search as UMRI formerly did. The the committee members were the meet the legal obligations of con-
ch is the process of new responsibilities also include UMRI director, the dean of the tracts already let by authorization
scientist pursuing maintaining information on and graduate school and six members of the Legislature," he declared.
U,' Page 6 assisting in the determination of of the Faculty Senate. The University's share would in-
lude funds to continue construc-
tion of the Physics-Astronomy In-
stitute Bldg., the Institute of
A $W , + X. Science and Technology Bldg. and
rehabilitation o f e University
.'.a. . nc. .... , .*,H o s p i ta l .
:.> ; ,:<.:: ;.. ": ,:.;' .. ;;:' ., ::;t«'r ,, }:: His third area of concern is one
. L y .'"' Q of long-range planning to meet
"N ~. ....... .~.,the demands "caused by an addi-
.~.' ~ ...... . ~tional 50,000 18-Year-olds and by
..~....~. ~ ~ ..~...~... ~rapidly expanding new areas of
;, ., r.: . r k .:.}h.. 4< , < r knowledge which require advanced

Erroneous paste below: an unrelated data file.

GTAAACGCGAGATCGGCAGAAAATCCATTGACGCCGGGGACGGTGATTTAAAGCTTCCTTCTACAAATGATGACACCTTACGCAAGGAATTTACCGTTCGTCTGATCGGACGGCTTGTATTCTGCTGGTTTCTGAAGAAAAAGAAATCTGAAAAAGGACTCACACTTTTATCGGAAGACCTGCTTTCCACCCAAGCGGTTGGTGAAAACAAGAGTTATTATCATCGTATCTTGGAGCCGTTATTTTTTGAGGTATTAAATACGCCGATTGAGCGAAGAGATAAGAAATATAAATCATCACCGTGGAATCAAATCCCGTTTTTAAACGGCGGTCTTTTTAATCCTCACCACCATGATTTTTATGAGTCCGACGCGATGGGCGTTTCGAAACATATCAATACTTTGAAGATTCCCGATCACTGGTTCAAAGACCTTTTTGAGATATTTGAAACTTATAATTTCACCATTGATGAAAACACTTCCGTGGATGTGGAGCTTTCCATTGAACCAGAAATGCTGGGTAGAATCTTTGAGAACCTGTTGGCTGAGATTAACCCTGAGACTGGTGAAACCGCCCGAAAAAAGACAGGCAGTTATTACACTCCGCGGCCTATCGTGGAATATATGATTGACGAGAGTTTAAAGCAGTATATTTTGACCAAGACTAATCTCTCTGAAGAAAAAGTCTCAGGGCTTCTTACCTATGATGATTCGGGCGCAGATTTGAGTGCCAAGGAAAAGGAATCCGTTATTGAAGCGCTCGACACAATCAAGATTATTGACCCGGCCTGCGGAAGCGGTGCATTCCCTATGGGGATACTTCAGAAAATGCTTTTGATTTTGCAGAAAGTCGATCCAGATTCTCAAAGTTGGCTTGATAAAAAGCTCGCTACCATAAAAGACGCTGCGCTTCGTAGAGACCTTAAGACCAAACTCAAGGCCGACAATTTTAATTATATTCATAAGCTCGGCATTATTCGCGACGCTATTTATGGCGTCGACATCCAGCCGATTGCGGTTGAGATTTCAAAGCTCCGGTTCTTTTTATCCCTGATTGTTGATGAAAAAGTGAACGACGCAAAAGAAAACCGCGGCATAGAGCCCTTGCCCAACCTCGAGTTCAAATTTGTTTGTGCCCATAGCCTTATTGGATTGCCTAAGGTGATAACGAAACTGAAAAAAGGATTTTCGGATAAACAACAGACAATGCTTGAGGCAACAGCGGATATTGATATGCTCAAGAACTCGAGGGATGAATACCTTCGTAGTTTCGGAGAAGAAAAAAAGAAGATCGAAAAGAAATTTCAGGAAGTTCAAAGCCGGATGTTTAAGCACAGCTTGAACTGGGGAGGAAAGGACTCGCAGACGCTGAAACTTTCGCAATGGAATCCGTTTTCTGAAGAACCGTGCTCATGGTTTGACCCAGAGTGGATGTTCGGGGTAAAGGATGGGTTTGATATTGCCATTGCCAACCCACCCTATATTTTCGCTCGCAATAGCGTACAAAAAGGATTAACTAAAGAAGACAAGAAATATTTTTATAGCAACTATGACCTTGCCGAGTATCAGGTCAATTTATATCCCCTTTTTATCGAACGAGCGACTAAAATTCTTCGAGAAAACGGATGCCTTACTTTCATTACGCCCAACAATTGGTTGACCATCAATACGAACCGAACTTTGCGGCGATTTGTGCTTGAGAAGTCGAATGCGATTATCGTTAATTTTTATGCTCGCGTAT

.~......training and research of the type
______carried forward as a major re-

LOOK FOR THE BLUE LABEL' sponsibility of the University."
_ _ _ _Swainson's program is a great
deal more conservative. He will
ask the legislators for a total capi-
tal outlay budget for fiscal 1961-62
j. :°. ". of approximately $38.5 million,
as compared with a total request
of over $201 million by all state
kre agencies. Education alone asked
aafor $90 million.

STATE CONVENTIONS:
New Party Leaders Emerge

By JAMES SEDER
There were major changes In
the leadership of both Republican
and Democratic parties last week-
end.
New state chairmen were chos-
en by both conventions at their
nominating conventions for the
bi-annual spring elections. The
Democratic change will probably